PM Cares fund ventilators were faulty, shows Bowring Hospital death audit

The notes of the death audit conducted between October 5, 2020, and November 3, 2020, listed recommendations made in a meeting.

Published: 20th August 2021 06:36 AM  |   Last Updated: 20th August 2021 10:58 AM   |  A+A-

Covid death, Kerala

Image used for representation only. (Photo | Shaji Vettipuram, EPS)

Express News Service

BENGALURU: Death audits done during the first Covid wave in Bowring and Lady Curzon Hospital, found that there were faulty non-invasive ventilators (NIV) and regular ventilators. The ventilators were donated by PM-CARES Fund.

The notes of the death audit conducted between October 5, 2020, and November 3, 2020, listed recommendations made in a meeting. One of them read, “Oxygen supply issues and issues regarding non-functioning Non-Invasive Ventilators and ventilators to be solved at the earliest.”

Notes of the discussion held for the death audit conducted for the dates August 19, 2020 and October 4, 2020, read, “Issues with the functioning of Agva ventilators.” “Two or three NIVs which the hospital purchased had problems, and we exchanged them for new ones. The Agva ventilators were donated by PM-CARES Fund, and 4-5 of them had issues.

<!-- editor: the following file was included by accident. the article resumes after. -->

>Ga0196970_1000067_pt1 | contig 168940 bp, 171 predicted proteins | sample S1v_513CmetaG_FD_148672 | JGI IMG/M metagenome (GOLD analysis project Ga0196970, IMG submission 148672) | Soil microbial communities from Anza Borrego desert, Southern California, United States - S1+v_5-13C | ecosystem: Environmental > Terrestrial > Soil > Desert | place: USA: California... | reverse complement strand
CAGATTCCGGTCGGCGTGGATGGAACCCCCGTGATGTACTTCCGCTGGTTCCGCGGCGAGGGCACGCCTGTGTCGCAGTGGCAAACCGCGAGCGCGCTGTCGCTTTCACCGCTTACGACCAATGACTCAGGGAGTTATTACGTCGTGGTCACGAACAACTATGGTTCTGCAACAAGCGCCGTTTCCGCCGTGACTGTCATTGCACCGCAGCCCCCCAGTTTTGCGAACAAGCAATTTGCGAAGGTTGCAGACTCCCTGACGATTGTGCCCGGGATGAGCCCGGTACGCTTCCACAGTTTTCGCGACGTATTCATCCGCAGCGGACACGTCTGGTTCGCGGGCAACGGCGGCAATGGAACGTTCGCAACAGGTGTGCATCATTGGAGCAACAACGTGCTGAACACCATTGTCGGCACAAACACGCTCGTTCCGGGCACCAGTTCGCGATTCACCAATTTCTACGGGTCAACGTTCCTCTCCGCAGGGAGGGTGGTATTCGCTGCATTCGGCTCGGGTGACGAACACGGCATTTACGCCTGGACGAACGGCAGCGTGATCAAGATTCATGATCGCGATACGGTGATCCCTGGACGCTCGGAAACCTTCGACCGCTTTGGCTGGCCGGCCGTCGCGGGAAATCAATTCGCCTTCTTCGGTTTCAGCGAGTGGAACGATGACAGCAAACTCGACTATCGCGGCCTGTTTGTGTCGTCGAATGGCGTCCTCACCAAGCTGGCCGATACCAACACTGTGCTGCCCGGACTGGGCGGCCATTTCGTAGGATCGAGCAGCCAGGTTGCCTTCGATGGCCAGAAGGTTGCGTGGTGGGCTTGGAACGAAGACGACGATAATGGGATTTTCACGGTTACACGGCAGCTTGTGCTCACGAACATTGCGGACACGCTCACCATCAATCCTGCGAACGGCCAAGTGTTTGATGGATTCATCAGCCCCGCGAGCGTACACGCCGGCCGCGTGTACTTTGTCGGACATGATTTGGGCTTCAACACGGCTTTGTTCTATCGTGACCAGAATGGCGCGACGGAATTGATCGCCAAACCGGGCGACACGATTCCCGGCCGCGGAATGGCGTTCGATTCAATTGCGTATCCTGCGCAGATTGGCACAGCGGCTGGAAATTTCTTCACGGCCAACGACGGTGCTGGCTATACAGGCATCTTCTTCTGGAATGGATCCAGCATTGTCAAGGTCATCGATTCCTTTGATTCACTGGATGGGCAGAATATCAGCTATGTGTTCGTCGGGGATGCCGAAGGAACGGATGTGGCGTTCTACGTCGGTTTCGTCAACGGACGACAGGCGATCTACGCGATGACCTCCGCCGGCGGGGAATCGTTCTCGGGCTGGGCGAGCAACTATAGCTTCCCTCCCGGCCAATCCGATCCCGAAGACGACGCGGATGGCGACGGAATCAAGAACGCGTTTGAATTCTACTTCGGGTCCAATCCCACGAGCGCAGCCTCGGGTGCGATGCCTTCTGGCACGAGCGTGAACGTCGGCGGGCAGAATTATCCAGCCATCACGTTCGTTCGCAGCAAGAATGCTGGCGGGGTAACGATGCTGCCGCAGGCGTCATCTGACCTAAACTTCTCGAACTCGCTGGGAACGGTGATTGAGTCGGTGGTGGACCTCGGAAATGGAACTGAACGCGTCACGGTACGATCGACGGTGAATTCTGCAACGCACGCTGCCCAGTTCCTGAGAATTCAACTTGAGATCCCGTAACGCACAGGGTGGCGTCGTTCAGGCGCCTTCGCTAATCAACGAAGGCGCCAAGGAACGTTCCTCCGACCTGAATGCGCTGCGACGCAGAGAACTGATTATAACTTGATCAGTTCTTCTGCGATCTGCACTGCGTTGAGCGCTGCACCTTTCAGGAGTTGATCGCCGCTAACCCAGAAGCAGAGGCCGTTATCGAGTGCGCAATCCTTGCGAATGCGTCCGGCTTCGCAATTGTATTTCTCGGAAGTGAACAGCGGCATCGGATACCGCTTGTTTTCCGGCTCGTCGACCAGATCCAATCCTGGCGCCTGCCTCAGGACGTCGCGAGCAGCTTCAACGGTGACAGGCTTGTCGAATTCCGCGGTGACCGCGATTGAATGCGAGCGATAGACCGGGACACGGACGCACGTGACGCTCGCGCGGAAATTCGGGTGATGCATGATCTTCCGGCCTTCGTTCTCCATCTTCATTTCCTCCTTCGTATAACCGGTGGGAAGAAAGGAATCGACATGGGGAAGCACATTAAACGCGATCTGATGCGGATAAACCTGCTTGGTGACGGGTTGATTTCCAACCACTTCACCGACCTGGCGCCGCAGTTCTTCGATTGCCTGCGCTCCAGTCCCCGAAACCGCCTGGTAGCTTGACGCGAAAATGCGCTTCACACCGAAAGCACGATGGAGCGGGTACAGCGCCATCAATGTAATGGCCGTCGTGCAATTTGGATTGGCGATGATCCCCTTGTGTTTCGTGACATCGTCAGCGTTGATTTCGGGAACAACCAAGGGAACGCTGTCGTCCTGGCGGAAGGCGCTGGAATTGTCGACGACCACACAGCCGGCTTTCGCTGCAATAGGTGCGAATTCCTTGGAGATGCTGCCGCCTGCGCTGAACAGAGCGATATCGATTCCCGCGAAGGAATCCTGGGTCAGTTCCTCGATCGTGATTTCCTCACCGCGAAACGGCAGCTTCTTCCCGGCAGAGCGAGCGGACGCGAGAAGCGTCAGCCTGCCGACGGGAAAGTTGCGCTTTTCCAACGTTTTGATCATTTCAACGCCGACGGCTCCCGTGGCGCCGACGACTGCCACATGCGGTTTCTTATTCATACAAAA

We replaced those too. These problems did not affect patients because we would replace the machines with functional ones, as soon as we found out that they were not working,” a doctor from Bowring Hospital said. When the caseload was low, the hospital exchanged the machines with functional ones. 

There have been reports of faulty ventilators sent to Maharashtra, Rajasthan, Punjab, Jharkhand, Chhattisgarh and other states by the Health ministry. Many of them have been lying unutilised. Apart from this, acute scarcity of beds during the second wave was also revealed in the minutes of the meeting, for the death audit conducted between May 16, 2021, and June 15, 2021. 

A query was asked on the reason for non-availability of beds, especially ICU beds, at the right time. The response read, “A majority of patients were walk-in patients who were critical with low oxygen saturation and were managed in triage itself, due to non-availability of beds in various zones.”



Comments

Disclaimer : We respect your thoughts and views! But we need to be judicious while moderating your comments. All the comments will be moderated by the newindianexpress.com editorial. Abstain from posting comments that are obscene, defamatory or inflammatory, and do not indulge in personal attacks. Try to avoid outside hyperlinks inside the comment. Help us delete comments that do not follow these guidelines.

The views expressed in comments published on newindianexpress.com are those of the comment writers alone. They do not represent the views or opinions of newindianexpress.com or its staff, nor do they represent the views or opinions of The New Indian Express Group, or any entity of, or affiliated with, The New Indian Express Group. newindianexpress.com reserves the right to take any or all comments down at any time.

flipboard facebook twitter whatsapp